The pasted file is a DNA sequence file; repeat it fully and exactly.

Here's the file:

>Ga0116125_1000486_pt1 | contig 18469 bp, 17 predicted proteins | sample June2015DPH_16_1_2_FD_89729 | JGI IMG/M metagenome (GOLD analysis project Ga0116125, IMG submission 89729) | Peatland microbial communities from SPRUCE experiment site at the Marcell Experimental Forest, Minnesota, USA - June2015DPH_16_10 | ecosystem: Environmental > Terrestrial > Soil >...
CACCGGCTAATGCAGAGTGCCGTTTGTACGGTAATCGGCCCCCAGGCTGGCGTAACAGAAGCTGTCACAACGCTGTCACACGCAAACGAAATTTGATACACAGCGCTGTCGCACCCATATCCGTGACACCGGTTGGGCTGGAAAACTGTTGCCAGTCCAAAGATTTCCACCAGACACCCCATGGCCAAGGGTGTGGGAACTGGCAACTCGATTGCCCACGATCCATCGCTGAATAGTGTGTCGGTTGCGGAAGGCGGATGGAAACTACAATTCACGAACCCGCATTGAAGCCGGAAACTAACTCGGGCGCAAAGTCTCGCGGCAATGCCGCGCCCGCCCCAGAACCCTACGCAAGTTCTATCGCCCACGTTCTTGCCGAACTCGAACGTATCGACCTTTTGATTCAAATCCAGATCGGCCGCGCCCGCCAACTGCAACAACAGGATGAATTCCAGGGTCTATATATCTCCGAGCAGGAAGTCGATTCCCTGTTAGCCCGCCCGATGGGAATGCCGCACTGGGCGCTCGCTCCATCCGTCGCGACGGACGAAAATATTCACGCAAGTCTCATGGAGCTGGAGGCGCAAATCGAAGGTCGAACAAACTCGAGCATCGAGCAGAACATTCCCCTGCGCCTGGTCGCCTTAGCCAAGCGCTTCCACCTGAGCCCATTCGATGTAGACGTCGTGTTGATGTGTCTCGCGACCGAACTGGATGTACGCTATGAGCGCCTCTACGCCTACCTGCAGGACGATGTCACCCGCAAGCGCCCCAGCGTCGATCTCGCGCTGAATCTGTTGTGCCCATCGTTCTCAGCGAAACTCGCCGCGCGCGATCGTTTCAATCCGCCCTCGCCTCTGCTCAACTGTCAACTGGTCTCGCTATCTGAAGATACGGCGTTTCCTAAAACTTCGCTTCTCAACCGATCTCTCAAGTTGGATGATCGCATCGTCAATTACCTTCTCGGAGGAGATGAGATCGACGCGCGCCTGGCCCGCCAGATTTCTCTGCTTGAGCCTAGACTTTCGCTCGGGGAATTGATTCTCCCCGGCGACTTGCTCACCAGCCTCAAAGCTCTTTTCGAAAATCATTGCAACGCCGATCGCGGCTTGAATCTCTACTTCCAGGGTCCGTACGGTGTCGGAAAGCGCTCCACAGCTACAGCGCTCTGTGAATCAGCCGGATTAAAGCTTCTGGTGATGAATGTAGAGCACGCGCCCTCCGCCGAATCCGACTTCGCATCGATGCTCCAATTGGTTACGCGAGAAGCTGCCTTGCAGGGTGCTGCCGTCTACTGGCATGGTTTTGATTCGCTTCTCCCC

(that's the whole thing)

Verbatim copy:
>Ga0116125_1000486_pt1 | contig 18469 bp, 17 predicted proteins | sample June2015DPH_16_1_2_FD_89729 | JGI IMG/M metagenome (GOLD analysis project Ga0116125, IMG submission 89729) | Peatland microbial communities from SPRUCE experiment site at the Marcell Experimental Forest, Minnesota, USA - June2015DPH_16_10 | ecosystem: Environmental > Terrestrial > Soil >...
CACCGGCTAATGCAGAGTGCCGTTTGTACGGTAATCGGCCCCCAGGCTGGCGTAACAGAAGCTGTCACAACGCTGTCACACGCAAACGAAATTTGATACACAGCGCTGTCGCACCCATATCCGTGACACCGGTTGGGCTGGAAAACTGTTGCCAGTCCAAAGATTTCCACCAGACACCCCATGGCCAAGGGTGTGGGAACTGGCAACTCGATTGCCCACGATCCATCGCTGAATAGTGTGTCGGTTGCGGAAGGCGGATGGAAACTACAATTCACGAACCCGCATTGAAGCCGGAAACTAACTCGGGCGCAAAGTCTCGCGGCAATGCCGCGCCCGCCCCAGAACCCTACGCAAGTTCTATCGCCCACGTTCTTGCCGAACTCGAACGTATCGACCTTTTGATTCAAATCCAGATCGGCCGCGCCCGCCAACTGCAACAACAGGATGAATTCCAGGGTCTATATATCTCCGAGCAGGAAGTCGATTCCCTGTTAGCCCGCCCGATGGGAATGCCGCACTGGGCGCTCGCTCCATCCGTCGCGACGGACGAAAATATTCACGCAAGTCTCATGGAGCTGGAGGCGCAAATCGAAGGTCGAACAAACTCGAGCATCGAGCAGAACATTCCCCTGCGCCTGGTCGCCTTAGCCAAGCGCTTCCACCTGAGCCCATTCGATGTAGACGTCGTGTTGATGTGTCTCGCGACCGAACTGGATGTACGCTATGAGCGCCTCTACGCCTACCTGCAGGACGATGTCACCCGCAAGCGCCCCAGCGTCGATCTCGCGCTGAATCTGTTGTGCCCATCGTTCTCAGCGAAACTCGCCGCGCGCGATCGTTTCAATCCGCCCTCGCCTCTGCTCAACTGTCAACTGGTCTCGCTATCTGAAGATACGGCGTTTCCTAAAACTTCGCTTCTCAACCGATCTCTCAAGTTGGATGATCGCATCGTCAATTACCTTCTCGGAGGAGATGAGATCGACGCGCGCCTGGCCCGCCAGATTTCTCTGCTTGAGCCTAGACTTTCGCTCGGGGAATTGATTCTCCCCGGCGACTTGCTCACCAGCCTCAAAGCTCTTTTCGAAAATCATTGCAACGCCGATCGCGGCTTGAATCTCTACTTCCAGGGTCCGTACGGTGTCGGAAAGCGCTCCACAGCTACAGCGCTCTGTGAATCAGCCGGATTAAAGCTTCTGGTGATGAATGTAGAGCACGCGCCCTCCGCCGAATCCGACTTCGCATCGATGCTCCAATTGGTTACGCGAGAAGCTGCCTTGCAGGGTGCTGCCGTCTACTGGCATGGTTTTGATTCGCTTCTCCCC